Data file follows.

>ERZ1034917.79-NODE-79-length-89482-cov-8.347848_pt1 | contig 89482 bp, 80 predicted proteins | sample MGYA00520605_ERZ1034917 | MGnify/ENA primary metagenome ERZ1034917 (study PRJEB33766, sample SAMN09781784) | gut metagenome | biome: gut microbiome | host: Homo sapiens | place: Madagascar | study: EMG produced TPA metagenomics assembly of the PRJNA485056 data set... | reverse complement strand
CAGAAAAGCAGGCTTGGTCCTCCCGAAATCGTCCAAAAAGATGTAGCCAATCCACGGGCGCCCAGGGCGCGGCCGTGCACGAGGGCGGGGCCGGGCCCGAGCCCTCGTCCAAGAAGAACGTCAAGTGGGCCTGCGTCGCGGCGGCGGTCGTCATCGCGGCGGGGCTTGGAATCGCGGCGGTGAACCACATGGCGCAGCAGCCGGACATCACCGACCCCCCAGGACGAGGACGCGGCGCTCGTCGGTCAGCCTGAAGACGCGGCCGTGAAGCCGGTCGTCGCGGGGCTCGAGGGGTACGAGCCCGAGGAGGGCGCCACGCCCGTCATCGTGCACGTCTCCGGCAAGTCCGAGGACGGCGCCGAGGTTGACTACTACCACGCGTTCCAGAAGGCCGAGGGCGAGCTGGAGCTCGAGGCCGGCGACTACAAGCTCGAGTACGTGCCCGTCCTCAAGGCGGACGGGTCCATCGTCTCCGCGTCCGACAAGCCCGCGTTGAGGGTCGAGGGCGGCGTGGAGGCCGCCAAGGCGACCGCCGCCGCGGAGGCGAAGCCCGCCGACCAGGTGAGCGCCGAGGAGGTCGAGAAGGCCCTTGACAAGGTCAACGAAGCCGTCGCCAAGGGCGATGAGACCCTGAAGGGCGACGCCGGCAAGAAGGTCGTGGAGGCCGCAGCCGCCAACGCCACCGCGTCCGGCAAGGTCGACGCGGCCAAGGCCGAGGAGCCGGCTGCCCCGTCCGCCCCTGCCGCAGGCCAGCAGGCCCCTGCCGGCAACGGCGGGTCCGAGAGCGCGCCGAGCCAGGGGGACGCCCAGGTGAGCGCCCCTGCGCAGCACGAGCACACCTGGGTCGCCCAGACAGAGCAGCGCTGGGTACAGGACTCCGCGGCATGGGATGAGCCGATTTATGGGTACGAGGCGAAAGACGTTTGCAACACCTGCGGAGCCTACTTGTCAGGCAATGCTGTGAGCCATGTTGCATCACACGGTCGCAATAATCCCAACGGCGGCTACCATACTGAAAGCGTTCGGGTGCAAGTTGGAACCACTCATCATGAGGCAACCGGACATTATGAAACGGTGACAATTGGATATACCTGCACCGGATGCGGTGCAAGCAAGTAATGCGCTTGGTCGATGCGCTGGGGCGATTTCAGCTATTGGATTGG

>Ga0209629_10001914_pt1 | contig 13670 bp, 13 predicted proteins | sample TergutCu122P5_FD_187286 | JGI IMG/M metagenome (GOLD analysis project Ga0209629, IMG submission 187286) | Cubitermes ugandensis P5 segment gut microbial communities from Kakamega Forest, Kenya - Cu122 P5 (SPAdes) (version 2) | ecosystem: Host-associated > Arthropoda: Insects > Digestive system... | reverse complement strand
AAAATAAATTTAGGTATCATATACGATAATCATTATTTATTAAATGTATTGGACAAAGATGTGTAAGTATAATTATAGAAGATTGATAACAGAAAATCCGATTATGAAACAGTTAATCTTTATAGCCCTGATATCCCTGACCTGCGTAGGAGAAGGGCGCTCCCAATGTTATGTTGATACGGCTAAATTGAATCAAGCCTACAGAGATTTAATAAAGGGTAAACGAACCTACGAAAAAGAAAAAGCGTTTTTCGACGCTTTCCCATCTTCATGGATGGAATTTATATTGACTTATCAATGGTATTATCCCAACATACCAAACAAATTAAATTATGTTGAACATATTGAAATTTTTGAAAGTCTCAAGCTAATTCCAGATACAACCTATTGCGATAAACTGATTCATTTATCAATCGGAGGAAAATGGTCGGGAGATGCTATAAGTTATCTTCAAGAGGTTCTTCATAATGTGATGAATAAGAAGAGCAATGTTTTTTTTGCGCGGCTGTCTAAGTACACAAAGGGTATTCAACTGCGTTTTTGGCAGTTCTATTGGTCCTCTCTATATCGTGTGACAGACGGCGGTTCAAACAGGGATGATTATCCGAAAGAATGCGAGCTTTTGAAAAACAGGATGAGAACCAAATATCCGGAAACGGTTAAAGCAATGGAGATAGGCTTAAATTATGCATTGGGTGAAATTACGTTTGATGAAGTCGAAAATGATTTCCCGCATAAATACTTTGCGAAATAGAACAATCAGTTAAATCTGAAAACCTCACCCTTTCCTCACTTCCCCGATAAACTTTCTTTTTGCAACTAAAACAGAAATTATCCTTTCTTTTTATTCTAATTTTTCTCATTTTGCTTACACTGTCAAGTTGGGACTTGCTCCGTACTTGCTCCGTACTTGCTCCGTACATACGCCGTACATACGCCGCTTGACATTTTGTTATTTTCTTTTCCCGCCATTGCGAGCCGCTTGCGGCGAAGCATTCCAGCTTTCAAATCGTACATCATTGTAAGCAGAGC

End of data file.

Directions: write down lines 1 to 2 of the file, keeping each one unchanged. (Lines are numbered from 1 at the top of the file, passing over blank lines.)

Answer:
>ERZ1034917.79-NODE-79-length-89482-cov-8.347848_pt1 | contig 89482 bp, 80 predicted proteins | sample MGYA00520605_ERZ1034917 | MGnify/ENA primary metagenome ERZ1034917 (study PRJEB33766, sample SAMN09781784) | gut metagenome | biome: gut microbiome | host: Homo sapiens | place: Madagascar | study: EMG produced TPA metagenomics assembly of the PRJNA485056 data set... | reverse complement strand
CAGAAAAGCAGGCTTGGTCCTCCCGAAATCGTCCAAAAAGATGTAGCCAATCCACGGGCGCCCAGGGCGCGGCCGTGCACGAGGGCGGGGCCGGGCCCGAGCCCTCGTCCAAGAAGAACGTCAAGTGGGCCTGCGTCGCGGCGGCGGTCGTCATCGCGGCGGGGCTTGGAATCGCGGCGGTGAACCACATGGCGCAGCAGCCGGACATCACCGACCCCCCAGGACGAGGACGCGGCGCTCGTCGGTCAGCCTGAAGACGCGGCCGTGAAGCCGGTCGTCGCGGGGCTCGAGGGGTACGAGCCCGAGGAGGGCGCCACGCCCGTCATCGTGCACGTCTCCGGCAAGTCCGAGGACGGCGCCGAGGTTGACTACTACCACGCGTTCCAGAAGGCCGAGGGCGAGCTGGAGCTCGAGGCCGGCGACTACAAGCTCGAGTACGTGCCCGTCCTCAAGGCGGACGGGTCCATCGTCTCCGCGTCCGACAAGCCCGCGTTGAGGGTCGAGGGCGGCGTGGAGGCCGCCAAGGCGACCGCCGCCGCGGAGGCGAAGCCCGCCGACCAGGTGAGCGCCGAGGAGGTCGAGAAGGCCCTTGACAAGGTCAACGAAGCCGTCGCCAAGGGCGATGAGACCCTGAAGGGCGACGCCGGCAAGAAGGTCGTGGAGGCCGCAGCCGCCAACGCCACCGCGTCCGGCAAGGTCGACGCGGCCAAGGCCGAGGAGCCGGCTGCCCCGTCCGCCCCTGCCGCAGGCCAGCAGGCCCCTGCCGGCAACGGCGGGTCCGAGAGCGCGCCGAGCCAGGGGGACGCCCAGGTGAGCGCCCCTGCGCAGCACGAGCACACCTGGGTCGCCCAGACAGAGCAGCGCTGGGTACAGGACTCCGCGGCATGGGATGAGCCGATTTATGGGTACGAGGCGAAAGACGTTTGCAACACCTGCGGAGCCTACTTGTCAGGCAATGCTGTGAGCCATGTTGCATCACACGGTCGCAATAATCCCAACGGCGGCTACCATACTGAAAGCGTTCGGGTGCAAGTTGGAACCACTCATCATGAGGCAACCGGACATTATGAAACGGTGACAATTGGATATACCTGCACCGGATGCGGTGCAAGCAAGTAATGCGCTTGGTCGATGCGCTGGGGCGATTTCAGCTATTGGATTGG